Date of Award

Fall 12-14-2011

Degree Type

Dissertation

Degree Name

Doctor of Philosophy (PhD)

Department

Economics

First Advisor

Jorge L. Martinez-Vazquez

Second Advisor

Roy W. Bahl

Third Advisor

Klara Sabirianova Peter

Fourth Advisor

Jean E. Tesche

Abstract

Due to widespread decentralization of spending responsibilities, increasing revenue power and borrowing capacity of sub-national governments, sub-national borrowing has become an increasingly important source of sub-national finance. While there are arguments for and against giving sub-national authorities room for raising their own financial resources, appropriate sub-national borrowing regulatory framework can reduce chances of defaults and fiscal crises.

This dissertation investigates the effectiveness of sub-national borrowing regulations in maintaining fiscal sustainability. More precisely, it tests the hypothesis that is sub-national borrowing is restricted to financing capital investments (the “golden rule”), and if the sub-national governments are provided with some measure of revenue autonomy, then the sub-national borrowing should not endanger fiscal sustainability. Based on the sub-national government panel data for 57 countries between 1990 and 2008 and applying the system GMM estimator and the survival analysis, this dissertation provides support for this hypothesis.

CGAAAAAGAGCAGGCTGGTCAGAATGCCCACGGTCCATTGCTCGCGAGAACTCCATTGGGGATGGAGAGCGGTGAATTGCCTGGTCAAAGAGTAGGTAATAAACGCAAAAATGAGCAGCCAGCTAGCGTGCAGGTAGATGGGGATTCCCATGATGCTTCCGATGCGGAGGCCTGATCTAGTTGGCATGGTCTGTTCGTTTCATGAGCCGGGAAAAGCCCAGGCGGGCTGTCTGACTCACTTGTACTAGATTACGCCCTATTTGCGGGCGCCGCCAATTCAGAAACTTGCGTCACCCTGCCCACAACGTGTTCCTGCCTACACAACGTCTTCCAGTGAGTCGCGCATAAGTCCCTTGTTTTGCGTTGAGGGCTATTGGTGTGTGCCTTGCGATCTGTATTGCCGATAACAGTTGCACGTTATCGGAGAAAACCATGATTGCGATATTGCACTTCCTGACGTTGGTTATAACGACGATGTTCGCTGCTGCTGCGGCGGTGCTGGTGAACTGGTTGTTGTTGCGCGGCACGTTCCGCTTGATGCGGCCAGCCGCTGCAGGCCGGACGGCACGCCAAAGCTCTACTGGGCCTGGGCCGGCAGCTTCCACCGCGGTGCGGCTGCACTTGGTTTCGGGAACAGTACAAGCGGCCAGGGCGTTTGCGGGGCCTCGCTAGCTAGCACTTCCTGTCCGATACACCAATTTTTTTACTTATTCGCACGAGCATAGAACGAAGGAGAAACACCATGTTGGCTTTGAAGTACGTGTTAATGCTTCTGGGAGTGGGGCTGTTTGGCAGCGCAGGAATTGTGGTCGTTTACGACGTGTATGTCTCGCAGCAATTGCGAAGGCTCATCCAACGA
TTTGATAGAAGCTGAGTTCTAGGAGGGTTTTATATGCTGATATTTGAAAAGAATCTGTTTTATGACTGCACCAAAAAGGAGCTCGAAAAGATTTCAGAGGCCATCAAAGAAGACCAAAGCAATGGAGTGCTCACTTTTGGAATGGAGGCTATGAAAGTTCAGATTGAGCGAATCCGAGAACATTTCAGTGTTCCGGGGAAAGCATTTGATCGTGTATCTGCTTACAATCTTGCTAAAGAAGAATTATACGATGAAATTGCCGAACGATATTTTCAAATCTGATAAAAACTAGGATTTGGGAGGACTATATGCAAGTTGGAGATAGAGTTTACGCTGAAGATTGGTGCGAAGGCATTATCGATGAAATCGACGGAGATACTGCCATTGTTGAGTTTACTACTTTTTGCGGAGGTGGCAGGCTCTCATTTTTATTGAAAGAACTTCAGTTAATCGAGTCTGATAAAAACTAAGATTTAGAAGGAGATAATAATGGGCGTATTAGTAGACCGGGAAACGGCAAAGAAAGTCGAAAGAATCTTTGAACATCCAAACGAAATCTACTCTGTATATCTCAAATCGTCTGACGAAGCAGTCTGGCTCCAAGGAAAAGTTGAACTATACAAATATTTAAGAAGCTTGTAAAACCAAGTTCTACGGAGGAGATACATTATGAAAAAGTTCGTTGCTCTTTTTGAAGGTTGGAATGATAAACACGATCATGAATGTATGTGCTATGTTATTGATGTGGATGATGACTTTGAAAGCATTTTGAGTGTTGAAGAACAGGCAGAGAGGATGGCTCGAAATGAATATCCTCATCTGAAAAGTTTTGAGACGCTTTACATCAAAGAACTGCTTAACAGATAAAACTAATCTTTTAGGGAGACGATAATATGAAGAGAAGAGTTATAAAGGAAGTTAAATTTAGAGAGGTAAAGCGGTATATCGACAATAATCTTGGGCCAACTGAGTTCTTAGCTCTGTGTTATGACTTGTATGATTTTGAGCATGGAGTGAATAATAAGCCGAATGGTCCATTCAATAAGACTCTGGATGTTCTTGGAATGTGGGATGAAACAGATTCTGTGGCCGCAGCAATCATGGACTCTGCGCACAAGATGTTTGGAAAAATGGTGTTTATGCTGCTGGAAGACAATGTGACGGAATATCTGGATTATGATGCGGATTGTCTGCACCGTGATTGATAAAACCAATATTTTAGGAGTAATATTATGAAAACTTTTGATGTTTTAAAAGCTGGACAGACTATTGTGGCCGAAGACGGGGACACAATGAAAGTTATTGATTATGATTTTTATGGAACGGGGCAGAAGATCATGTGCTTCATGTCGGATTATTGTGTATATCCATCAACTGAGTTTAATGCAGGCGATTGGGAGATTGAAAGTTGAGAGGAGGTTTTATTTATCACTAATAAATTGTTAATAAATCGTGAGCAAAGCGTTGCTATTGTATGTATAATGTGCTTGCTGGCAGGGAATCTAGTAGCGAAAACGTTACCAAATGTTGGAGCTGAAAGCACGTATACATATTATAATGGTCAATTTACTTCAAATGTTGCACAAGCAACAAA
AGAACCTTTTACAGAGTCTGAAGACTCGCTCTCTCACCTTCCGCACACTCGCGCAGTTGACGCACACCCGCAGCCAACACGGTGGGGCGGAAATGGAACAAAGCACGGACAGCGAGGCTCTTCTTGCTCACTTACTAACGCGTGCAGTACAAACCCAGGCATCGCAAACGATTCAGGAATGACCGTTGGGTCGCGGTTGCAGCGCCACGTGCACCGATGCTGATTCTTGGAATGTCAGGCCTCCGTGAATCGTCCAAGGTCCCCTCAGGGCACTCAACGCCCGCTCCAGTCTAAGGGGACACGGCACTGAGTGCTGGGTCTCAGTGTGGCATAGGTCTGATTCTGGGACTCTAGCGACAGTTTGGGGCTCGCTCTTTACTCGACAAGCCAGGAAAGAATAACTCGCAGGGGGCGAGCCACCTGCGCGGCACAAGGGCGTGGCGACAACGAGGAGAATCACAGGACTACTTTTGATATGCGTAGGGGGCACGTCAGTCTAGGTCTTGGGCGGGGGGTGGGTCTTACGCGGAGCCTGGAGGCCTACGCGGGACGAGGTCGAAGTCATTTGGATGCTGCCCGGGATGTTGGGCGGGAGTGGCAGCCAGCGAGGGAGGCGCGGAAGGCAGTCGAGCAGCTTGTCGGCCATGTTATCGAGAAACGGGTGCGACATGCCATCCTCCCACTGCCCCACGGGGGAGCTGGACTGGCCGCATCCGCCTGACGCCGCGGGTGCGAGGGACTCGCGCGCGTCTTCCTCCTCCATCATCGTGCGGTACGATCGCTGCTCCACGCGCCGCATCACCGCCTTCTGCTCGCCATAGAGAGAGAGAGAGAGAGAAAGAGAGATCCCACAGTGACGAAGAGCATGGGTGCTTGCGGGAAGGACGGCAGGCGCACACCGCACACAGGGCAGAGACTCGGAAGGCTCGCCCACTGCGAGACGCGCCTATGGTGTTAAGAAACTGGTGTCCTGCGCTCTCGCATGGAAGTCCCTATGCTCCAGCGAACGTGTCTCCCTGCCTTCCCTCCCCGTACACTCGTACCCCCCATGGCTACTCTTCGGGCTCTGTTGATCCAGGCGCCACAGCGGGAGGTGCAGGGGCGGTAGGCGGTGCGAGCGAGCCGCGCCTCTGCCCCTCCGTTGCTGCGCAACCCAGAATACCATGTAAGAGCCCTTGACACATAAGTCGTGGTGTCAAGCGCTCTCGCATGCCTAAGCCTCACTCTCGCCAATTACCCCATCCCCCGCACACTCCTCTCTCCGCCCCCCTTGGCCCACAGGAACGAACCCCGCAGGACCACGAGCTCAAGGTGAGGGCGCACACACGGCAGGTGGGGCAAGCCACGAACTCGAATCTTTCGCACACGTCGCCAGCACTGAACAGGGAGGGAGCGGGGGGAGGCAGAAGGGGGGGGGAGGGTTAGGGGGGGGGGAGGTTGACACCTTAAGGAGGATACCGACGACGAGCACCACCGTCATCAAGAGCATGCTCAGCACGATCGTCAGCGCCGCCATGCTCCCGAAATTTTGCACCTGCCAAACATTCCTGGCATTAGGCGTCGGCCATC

The results suggest that the “golden rule” is effective in maintaining fiscal sustainability at both general and sub-national government level. Sub-national tax autonomy, however, seems to have positive but very small marginal effect on fiscal sustainability. The obtained results also emphasize the risk of the soft budget constraint and the moral hazard. Significant central government financing may give encouraging signs to the sub-national governments to over-borrow and to expect being bailed out by the central government. The results obtained in this dissertation imply following policy recommendations. First, sub-national government borrowing does not have to endanger fiscal sustainability if the borrowing regulation framework is well designed and according to specific country circumstances. Second, reducing fiscal dependence on central government financing reduces the risk of moral hazard and improves the effectiveness of borrowing control in maintaining fiscal balance at the sustainable level.

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